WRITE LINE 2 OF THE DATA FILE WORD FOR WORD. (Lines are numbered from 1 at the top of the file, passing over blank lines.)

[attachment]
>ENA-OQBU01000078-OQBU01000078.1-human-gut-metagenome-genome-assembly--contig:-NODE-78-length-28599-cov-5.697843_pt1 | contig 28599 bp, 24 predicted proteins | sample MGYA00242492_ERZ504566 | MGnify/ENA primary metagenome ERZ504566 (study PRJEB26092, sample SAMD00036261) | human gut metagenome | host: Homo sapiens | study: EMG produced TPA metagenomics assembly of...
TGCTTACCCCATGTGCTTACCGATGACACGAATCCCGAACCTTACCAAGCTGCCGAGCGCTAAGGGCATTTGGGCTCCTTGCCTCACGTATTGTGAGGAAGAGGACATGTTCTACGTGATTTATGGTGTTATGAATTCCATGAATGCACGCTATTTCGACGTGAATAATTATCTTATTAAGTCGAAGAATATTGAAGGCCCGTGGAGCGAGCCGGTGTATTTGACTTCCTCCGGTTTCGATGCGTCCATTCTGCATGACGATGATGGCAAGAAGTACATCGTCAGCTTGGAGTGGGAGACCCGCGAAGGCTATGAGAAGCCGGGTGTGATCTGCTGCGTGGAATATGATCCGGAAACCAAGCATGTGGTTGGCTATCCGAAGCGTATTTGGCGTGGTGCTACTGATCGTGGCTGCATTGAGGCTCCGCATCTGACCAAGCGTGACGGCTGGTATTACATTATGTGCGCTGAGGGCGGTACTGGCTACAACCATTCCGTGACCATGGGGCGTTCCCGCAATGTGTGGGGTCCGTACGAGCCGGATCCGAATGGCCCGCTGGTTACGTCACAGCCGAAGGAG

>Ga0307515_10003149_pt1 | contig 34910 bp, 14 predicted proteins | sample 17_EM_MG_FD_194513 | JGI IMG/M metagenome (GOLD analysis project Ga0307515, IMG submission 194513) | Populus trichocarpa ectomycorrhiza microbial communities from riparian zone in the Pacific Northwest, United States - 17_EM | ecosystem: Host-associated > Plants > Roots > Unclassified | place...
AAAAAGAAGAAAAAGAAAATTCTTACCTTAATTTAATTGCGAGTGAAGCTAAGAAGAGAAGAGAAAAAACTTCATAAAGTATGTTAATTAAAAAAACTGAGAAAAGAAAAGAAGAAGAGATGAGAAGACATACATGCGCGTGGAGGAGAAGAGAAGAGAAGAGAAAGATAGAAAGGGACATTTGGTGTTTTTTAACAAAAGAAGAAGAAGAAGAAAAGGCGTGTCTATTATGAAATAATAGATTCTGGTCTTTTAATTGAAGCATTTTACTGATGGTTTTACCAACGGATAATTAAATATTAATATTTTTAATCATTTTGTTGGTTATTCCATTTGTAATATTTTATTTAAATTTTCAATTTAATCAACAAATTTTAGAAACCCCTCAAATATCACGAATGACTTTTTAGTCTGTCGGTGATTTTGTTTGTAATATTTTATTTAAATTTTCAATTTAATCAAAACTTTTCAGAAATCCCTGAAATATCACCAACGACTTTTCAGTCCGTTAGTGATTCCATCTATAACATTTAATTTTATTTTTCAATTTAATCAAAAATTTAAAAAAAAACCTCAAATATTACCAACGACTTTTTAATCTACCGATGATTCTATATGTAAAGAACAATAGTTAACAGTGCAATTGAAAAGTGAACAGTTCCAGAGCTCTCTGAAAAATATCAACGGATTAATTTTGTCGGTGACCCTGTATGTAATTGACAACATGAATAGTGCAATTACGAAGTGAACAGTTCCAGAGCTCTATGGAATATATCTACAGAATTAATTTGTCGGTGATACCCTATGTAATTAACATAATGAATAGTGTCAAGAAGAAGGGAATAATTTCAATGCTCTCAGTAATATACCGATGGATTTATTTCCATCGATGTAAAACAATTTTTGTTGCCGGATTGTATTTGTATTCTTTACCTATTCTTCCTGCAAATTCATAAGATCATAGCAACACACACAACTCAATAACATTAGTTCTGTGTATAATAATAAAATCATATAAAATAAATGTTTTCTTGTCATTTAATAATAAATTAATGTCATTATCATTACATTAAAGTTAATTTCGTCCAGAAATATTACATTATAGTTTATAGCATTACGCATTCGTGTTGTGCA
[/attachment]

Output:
TGCTTACCCCATGTGCTTACCGATGACACGAATCCCGAACCTTACCAAGCTGCCGAGCGCTAAGGGCATTTGGGCTCCTTGCCTCACGTATTGTGAGGAAGAGGACATGTTCTACGTGATTTATGGTGTTATGAATTCCATGAATGCACGCTATTTCGACGTGAATAATTATCTTATTAAGTCGAAGAATATTGAAGGCCCGTGGAGCGAGCCGGTGTATTTGACTTCCTCCGGTTTCGATGCGTCCATTCTGCATGACGATGATGGCAAGAAGTACATCGTCAGCTTGGAGTGGGAGACCCGCGAAGGCTATGAGAAGCCGGGTGTGATCTGCTGCGTGGAATATGATCCGGAAACCAAGCATGTGGTTGGCTATCCGAAGCGTATTTGGCGTGGTGCTACTGATCGTGGCTGCATTGAGGCTCCGCATCTGACCAAGCGTGACGGCTGGTATTACATTATGTGCGCTGAGGGCGGTACTGGCTACAACCATTCCGTGACCATGGGGCGTTCCCGCAATGTGTGGGGTCCGTACGAGCCGGATCCGAATGGCCCGCTGGTTACGTCACAGCCGAAGGAG